Aeroplane Monthly 1985-02
R.Beamont - Sing a song of shock-stall (2)
Roland Beamont demonstrating a Vampire 1 at the 1946 SBAC display at Radlett.
Eric Greenwood flying Meteor F.3 EE457.
Bill Eaves pre-flights the high altitude research Meteor at Warton in 1948.
VN799 airborne for the first time, on May 9, 1949, in a short hop on Warton's 1900yd main runway. Note the original rudder shape, which was modified to cure over-balance after the first flight.
The B.3/45 in its final twin engined configuration, airborne on a straight “hop” in May 1949 at Warton.
A 1945 English Electric study for the B3./45 with single-engined layout.
English Electric's supersonic design and test centre, Warton, photographed in the Fifties. Five development Lightnings can be seen at the “South Side" experimental flight shed.
Rendered irrelevant by the 1957 Defence White Paper, which effectively cancelled all future supersonic military aircraft developments, the P.28 proposal of 1955 by English Electric for Mach 2 cruise, Mach 25 maximum, development of the Lightning.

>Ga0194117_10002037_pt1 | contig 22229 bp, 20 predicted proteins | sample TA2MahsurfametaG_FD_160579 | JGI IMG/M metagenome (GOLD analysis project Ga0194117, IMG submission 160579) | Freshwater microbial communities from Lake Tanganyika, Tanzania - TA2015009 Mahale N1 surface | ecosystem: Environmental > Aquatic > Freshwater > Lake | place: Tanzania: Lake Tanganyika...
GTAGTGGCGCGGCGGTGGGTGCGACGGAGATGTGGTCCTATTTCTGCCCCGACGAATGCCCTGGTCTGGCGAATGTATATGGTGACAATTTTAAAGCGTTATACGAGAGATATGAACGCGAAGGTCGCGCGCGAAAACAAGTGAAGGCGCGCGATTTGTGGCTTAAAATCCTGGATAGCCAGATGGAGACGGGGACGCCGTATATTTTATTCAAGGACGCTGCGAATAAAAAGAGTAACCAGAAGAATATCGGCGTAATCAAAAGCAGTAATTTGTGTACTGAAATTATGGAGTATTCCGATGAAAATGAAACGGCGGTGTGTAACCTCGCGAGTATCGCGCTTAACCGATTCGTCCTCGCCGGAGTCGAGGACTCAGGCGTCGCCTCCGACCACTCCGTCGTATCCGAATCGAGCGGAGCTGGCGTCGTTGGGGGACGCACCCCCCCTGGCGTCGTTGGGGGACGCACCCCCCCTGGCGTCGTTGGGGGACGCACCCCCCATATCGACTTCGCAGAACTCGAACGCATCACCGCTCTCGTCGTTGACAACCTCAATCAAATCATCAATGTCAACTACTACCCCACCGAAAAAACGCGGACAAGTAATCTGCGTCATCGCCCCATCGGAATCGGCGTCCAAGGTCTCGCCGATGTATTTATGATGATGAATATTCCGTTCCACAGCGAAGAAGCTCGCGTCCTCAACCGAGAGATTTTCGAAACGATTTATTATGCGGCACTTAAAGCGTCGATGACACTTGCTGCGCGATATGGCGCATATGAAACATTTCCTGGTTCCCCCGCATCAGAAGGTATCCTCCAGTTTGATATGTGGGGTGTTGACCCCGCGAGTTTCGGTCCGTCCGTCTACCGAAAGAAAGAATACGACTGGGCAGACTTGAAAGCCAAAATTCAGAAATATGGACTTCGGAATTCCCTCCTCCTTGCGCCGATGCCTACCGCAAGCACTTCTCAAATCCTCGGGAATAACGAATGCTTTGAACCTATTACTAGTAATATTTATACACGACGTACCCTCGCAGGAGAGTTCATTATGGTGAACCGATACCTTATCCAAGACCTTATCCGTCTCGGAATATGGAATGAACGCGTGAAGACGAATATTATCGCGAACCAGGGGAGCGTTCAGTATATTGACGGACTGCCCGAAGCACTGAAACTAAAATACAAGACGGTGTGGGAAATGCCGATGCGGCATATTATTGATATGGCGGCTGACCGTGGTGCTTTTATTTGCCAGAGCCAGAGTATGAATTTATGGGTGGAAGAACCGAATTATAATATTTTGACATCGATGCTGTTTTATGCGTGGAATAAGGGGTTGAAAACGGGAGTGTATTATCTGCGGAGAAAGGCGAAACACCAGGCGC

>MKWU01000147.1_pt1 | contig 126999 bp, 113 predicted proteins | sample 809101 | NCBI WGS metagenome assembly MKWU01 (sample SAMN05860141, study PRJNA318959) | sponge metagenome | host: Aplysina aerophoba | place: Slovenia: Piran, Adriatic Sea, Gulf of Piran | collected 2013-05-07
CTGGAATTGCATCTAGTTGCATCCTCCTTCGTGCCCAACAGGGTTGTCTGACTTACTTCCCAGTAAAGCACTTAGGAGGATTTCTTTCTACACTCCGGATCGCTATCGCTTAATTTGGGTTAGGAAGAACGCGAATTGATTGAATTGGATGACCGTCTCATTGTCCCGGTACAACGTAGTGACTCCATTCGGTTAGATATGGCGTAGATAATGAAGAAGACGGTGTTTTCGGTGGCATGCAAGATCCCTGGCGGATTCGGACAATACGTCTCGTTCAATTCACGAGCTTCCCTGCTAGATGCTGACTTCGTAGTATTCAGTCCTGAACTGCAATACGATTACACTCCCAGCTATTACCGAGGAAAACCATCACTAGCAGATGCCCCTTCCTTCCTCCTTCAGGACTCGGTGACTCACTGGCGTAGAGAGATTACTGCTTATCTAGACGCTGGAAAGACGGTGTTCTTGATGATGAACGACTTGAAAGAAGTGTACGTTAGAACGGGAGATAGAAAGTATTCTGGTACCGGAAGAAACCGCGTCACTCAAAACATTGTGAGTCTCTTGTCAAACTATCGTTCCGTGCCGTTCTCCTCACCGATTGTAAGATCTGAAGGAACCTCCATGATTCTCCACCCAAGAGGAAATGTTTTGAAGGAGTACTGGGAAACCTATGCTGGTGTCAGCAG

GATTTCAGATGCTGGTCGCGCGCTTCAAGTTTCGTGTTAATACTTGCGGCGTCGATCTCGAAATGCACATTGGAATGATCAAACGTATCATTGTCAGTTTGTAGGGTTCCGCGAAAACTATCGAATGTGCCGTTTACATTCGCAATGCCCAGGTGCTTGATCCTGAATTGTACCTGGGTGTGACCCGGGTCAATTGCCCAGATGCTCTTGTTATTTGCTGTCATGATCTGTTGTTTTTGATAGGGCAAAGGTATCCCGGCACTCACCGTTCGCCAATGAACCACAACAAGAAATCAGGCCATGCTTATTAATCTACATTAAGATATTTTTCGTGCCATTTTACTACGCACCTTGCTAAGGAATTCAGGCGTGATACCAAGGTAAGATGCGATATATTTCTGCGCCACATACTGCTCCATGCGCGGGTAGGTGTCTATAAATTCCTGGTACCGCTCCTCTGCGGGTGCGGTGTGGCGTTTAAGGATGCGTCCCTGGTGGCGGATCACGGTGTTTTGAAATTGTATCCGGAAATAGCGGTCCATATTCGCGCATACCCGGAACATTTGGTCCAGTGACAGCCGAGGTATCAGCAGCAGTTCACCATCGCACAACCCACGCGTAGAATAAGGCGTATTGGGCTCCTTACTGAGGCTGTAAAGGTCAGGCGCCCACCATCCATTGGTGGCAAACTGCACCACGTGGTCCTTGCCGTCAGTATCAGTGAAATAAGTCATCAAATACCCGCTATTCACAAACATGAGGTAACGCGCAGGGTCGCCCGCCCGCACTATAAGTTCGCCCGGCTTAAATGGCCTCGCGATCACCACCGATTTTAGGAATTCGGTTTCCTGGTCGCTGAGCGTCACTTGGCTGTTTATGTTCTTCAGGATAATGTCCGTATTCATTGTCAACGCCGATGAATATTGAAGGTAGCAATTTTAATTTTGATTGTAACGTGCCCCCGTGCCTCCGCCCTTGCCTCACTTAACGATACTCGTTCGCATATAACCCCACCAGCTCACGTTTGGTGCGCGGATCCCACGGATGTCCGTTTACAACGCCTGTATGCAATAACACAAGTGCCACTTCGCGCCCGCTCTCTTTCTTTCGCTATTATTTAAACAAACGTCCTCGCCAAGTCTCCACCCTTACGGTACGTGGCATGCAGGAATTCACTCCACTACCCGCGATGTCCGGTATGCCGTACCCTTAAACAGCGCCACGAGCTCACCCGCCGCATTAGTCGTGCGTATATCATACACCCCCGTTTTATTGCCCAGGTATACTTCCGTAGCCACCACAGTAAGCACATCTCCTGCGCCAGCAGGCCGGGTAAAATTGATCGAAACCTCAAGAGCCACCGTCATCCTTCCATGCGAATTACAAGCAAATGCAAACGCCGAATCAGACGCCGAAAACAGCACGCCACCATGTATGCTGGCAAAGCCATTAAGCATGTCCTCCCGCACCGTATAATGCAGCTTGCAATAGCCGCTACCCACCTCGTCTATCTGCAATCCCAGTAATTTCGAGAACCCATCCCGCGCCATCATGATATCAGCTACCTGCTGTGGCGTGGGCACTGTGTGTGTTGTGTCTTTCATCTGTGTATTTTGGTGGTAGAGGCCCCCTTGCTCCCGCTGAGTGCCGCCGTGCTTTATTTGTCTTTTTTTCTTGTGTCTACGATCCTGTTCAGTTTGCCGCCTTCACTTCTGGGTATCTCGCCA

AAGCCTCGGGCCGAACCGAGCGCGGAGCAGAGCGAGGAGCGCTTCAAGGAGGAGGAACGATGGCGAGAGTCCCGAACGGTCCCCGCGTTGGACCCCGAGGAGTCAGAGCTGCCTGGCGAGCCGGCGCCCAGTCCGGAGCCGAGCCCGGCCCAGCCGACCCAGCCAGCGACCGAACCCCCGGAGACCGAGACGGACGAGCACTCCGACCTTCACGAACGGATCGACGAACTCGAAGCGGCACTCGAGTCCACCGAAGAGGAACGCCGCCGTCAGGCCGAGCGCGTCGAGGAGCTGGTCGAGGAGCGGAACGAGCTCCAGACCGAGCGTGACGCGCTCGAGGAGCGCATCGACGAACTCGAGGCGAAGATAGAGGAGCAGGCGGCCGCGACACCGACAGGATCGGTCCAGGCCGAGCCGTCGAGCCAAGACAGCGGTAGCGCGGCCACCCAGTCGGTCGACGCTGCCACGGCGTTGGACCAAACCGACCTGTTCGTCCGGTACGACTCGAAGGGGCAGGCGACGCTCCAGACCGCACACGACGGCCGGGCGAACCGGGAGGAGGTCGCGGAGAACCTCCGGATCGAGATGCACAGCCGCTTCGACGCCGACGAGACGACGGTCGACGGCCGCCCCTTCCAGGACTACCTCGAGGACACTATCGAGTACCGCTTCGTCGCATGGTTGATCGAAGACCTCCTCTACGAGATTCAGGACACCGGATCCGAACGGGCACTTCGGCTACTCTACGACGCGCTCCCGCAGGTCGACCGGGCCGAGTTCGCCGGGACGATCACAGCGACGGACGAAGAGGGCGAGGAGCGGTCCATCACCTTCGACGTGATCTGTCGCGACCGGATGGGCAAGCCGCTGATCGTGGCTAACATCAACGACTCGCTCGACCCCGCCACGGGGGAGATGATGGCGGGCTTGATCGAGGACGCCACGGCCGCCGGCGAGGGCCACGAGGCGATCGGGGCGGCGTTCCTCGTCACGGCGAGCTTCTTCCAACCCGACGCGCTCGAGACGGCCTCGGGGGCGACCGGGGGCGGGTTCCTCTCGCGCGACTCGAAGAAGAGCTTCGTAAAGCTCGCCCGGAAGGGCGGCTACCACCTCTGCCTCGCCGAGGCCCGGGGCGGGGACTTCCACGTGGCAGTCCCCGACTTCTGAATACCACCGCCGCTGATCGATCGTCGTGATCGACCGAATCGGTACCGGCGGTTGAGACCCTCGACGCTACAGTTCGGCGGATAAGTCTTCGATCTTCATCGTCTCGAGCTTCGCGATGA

The P.1B prototype, XA847. It was Britain's first supersonic fighter and the first British aircraft to reach Mach 2 (November 1958).
The P.1 prototype with the later cambered leading edge modification.
The English Electric P.IA, WG 760, progenitor of the Lightning, perhaps the one really outstanding British fighter of the thirty years following World War II. First flown on 4 August 1954, with 'Bea' Beamont at the controls, the twin 8.100lb s.t. unreheated Armstrong Siddeley Sapphire AS8a5-powered P.1A became the first British aircraft to exceed Mach 1 when it reached Mach 1.02 at 30.000 feet, or 692mph on 11 August just six days into flight testing.